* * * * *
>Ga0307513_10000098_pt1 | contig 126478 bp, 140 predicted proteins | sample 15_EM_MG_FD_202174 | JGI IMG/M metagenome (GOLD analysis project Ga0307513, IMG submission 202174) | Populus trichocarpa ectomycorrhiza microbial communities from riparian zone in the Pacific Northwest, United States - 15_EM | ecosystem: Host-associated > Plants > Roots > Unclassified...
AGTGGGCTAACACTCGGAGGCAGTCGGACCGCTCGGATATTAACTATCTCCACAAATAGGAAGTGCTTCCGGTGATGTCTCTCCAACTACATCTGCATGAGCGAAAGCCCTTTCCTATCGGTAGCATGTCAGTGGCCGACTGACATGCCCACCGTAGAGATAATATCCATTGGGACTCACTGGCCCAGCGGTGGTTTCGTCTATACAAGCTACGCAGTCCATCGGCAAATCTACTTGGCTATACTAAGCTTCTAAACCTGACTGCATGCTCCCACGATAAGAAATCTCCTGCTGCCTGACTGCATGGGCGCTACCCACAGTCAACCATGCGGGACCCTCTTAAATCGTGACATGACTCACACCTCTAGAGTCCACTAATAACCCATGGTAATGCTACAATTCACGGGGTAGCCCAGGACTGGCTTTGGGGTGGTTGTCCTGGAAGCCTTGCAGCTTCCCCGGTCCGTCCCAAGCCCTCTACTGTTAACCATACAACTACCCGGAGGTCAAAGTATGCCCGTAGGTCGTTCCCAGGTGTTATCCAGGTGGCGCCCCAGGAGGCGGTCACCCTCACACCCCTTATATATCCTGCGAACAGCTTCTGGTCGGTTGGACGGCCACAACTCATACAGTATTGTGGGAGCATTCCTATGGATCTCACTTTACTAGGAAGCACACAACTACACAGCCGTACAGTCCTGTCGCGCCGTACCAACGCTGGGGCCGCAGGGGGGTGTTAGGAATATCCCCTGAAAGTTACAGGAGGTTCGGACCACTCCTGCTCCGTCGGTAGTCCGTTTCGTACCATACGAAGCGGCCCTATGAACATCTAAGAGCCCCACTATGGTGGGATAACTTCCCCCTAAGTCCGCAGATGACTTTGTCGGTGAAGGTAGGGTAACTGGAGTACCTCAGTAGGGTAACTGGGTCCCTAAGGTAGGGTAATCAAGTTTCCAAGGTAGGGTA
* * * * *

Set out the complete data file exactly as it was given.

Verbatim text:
>Ga0307513_10000098_pt1 | contig 126478 bp, 140 predicted proteins | sample 15_EM_MG_FD_202174 | JGI IMG/M metagenome (GOLD analysis project Ga0307513, IMG submission 202174) | Populus trichocarpa ectomycorrhiza microbial communities from riparian zone in the Pacific Northwest, United States - 15_EM | ecosystem: Host-associated > Plants > Roots > Unclassified...
AGTGGGCTAACACTCGGAGGCAGTCGGACCGCTCGGATATTAACTATCTCCACAAATAGGAAGTGCTTCCGGTGATGTCTCTCCAACTACATCTGCATGAGCGAAAGCCCTTTCCTATCGGTAGCATGTCAGTGGCCGACTGACATGCCCACCGTAGAGATAATATCCATTGGGACTCACTGGCCCAGCGGTGGTTTCGTCTATACAAGCTACGCAGTCCATCGGCAAATCTACTTGGCTATACTAAGCTTCTAAACCTGACTGCATGCTCCCACGATAAGAAATCTCCTGCTGCCTGACTGCATGGGCGCTACCCACAGTCAACCATGCGGGACCCTCTTAAATCGTGACATGACTCACACCTCTAGAGTCCACTAATAACCCATGGTAATGCTACAATTCACGGGGTAGCCCAGGACTGGCTTTGGGGTGGTTGTCCTGGAAGCCTTGCAGCTTCCCCGGTCCGTCCCAAGCCCTCTACTGTTAACCATACAACTACCCGGAGGTCAAAGTATGCCCGTAGGTCGTTCCCAGGTGTTATCCAGGTGGCGCCCCAGGAGGCGGTCACCCTCACACCCCTTATATATCCTGCGAACAGCTTCTGGTCGGTTGGACGGCCACAACTCATACAGTATTGTGGGAGCATTCCTATGGATCTCACTTTACTAGGAAGCACACAACTACACAGCCGTACAGTCCTGTCGCGCCGTACCAACGCTGGGGCCGCAGGGGGGTGTTAGGAATATCCCCTGAAAGTTACAGGAGGTTCGGACCACTCCTGCTCCGTCGGTAGTCCGTTTCGTACCATACGAAGCGGCCCTATGAACATCTAAGAGCCCCACTATGGTGGGATAACTTCCCCCTAAGTCCGCAGATGACTTTGTCGGTGAAGGTAGGGTAACTGGAGTACCTCAGTAGGGTAACTGGGTCCCTAAGGTAGGGTAATCAAGTTTCCAAGGTAGGGTA